Hitting targets out to one mile takes the extraordinary application of skill and precision. Although an enormous amount of credit goes to the rifle and shooter, it would all be lost if the ammunition didn't portray the same adherence to consistency. This includes the powder charge, brass, primer and especially bullet. Projectile engineering is a daunting task that might just overshadow the summation of all other components involved in ammunition production. For that reason, the best projectiles come from companies that concentrate their efforts solely on this critical component.
Federal Ammunition is great at doing many things, such as keeping US consumers, law enforcement and even the military supplied with high-quality rounds for every given task imaginable. However, maintaining an enterprise like this requires a broad scale of attention, obviously limiting its efforts on the development of any particular component. The Minnesota-based company realized this as far back as 1977 when it spun off the Federal Premium line, featuring astonishingly capable third-party projectiles. While some manufacturers might scoff at what they consider competition, Federal saw the circumstance as a means of developing both companies' brands. Through these partnerships, it could offer ammunition loaded with projectiles that were only previously available to the handloader, benefitting both parties, not to mention the consumer. As this formula undoubtedly worked, Federal continues this tradition today and has expanded the lineup to include a plethora of products from Berger, maker of some of the finest precision bullets on the market.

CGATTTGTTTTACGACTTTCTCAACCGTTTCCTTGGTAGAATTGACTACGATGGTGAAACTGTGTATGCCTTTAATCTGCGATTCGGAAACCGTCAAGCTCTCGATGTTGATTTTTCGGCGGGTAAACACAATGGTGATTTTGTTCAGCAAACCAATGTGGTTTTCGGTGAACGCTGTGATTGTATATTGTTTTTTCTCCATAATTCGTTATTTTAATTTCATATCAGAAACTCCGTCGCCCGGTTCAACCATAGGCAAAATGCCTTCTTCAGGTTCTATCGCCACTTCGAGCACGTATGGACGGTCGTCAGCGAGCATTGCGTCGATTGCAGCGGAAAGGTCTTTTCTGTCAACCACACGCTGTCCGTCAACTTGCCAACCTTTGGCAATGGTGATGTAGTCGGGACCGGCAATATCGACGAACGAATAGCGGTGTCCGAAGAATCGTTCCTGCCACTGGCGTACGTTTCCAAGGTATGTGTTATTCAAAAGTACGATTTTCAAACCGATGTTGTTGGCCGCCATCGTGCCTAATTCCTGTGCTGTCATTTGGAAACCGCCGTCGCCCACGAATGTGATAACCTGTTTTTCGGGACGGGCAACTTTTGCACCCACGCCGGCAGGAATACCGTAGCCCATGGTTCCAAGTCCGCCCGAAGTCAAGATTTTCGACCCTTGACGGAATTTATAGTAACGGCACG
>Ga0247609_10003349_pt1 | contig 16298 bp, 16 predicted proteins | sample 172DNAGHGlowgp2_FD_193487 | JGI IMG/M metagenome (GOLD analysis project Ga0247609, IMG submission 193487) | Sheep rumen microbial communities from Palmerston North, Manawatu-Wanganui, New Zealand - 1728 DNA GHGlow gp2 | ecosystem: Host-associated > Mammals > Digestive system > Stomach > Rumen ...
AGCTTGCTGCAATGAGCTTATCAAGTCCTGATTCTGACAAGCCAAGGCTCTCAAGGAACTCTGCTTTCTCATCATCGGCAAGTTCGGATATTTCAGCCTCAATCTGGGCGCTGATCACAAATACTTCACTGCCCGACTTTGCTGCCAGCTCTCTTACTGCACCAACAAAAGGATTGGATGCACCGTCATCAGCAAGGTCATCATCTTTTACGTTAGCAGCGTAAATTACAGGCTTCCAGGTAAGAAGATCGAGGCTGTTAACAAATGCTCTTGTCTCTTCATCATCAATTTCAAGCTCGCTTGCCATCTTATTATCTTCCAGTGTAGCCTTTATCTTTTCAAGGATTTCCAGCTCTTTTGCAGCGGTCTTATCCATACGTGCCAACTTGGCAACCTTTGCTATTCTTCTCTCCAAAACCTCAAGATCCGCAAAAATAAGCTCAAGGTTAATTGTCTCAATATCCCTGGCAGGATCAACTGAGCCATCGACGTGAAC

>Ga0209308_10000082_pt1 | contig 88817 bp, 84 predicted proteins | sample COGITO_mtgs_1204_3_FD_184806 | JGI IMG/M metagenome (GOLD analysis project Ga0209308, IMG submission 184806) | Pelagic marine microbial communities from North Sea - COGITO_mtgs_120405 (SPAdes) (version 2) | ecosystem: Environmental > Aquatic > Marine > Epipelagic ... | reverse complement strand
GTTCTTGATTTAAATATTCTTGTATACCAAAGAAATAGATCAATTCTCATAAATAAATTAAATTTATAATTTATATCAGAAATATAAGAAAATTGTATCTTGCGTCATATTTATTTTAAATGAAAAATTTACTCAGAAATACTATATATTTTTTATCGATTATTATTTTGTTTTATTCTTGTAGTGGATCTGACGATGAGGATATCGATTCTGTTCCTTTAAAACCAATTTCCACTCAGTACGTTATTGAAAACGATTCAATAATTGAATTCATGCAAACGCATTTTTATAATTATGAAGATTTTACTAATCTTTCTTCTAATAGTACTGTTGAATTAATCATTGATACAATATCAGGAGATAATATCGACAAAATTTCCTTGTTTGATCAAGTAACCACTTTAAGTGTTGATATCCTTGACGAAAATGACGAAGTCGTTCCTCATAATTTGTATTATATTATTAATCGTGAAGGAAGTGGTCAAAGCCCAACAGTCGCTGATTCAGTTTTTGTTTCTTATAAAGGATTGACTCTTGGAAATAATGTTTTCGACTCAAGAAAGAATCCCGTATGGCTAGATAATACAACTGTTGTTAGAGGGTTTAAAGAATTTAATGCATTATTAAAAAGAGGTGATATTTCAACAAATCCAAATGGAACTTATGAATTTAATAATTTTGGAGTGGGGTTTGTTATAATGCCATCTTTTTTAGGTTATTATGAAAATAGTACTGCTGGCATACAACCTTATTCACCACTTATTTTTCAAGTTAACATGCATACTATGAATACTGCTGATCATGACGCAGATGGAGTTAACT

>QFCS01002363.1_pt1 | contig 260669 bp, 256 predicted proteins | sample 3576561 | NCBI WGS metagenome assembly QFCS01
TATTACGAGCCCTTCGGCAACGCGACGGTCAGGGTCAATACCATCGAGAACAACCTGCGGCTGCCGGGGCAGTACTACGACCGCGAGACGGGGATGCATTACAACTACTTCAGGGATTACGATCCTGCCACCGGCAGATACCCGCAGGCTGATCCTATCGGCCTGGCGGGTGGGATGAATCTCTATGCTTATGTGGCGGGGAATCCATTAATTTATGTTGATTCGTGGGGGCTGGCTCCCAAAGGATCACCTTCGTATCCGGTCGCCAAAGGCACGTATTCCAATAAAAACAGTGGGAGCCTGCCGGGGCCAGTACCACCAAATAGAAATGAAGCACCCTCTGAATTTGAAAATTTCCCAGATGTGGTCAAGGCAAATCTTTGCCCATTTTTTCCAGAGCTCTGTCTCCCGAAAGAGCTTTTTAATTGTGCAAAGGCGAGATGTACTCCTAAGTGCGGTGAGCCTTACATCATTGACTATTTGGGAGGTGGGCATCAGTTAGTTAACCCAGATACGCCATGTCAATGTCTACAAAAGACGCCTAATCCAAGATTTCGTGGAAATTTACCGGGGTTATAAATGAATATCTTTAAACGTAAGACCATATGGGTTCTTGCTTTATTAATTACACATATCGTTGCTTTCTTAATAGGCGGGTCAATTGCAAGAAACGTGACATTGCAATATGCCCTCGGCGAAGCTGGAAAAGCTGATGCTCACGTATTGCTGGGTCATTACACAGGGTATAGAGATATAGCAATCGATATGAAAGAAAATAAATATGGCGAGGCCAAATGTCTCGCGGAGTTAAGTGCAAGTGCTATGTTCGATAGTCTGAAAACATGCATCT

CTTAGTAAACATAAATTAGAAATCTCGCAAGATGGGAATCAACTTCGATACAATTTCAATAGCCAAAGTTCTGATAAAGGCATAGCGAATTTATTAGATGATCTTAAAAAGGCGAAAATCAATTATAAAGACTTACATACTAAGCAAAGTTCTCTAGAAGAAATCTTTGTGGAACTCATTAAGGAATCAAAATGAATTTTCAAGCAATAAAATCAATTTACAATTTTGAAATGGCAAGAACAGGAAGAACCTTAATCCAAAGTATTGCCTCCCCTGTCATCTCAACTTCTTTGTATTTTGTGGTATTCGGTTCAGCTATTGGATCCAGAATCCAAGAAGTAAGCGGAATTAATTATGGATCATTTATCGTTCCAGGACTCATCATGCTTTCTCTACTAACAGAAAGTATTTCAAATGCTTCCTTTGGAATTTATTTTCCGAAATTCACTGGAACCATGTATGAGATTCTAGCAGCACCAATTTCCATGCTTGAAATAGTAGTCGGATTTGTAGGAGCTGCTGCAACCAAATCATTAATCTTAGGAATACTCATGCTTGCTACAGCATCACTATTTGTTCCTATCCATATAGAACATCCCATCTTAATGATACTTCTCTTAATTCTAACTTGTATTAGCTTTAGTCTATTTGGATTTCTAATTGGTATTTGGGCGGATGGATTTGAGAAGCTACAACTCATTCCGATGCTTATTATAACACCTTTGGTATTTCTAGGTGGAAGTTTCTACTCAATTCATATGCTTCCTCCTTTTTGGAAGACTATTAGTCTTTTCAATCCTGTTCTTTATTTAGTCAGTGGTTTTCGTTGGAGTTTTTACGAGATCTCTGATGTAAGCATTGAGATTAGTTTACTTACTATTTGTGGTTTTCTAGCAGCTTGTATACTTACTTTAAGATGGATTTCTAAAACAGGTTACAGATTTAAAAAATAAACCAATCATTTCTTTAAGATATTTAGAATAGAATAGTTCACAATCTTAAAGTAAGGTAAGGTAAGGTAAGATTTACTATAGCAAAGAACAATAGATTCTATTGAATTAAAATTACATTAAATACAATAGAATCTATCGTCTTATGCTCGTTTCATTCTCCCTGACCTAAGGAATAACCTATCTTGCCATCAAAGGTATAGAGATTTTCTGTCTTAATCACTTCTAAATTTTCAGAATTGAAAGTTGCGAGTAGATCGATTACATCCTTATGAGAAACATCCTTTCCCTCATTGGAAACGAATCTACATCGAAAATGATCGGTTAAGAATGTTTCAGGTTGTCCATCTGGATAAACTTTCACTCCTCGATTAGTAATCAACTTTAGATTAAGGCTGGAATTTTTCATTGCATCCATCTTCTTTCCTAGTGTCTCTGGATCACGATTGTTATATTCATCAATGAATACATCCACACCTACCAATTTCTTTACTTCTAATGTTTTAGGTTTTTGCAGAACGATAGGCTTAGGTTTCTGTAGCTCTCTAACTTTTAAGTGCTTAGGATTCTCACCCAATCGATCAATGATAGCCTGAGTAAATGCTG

In this piece, I dialed in on the 130-grain offering of the Gold Medal Match 6.5 mm Creedmoor round, featuring a Berger AR Hybrid OTM Tactical Rifle bullet. My interest in this ammunition started with the very bullet that Federal chose for the build. Berger's typical bullets are very sensitive to seating depth. Although they win matches worldwide, they only yield that performance for the rifle for which they were explicitly tuned. The hybrid line seeks to change that through a blended secant/tangent ogive. This profile mash-up retains the best ballistic properties of both curvature styles while making them less reliant on their distance from the lands. Furthermore, they are built to dimensions that allow them to be loaded to AR-magazine length, making them equally suited for a bolt-action as they are for a gas-operated gun. Since factory ammunition needs to perform well in a wide variety of firearms, it's almost as if Berger designed this bullet specifically for this application.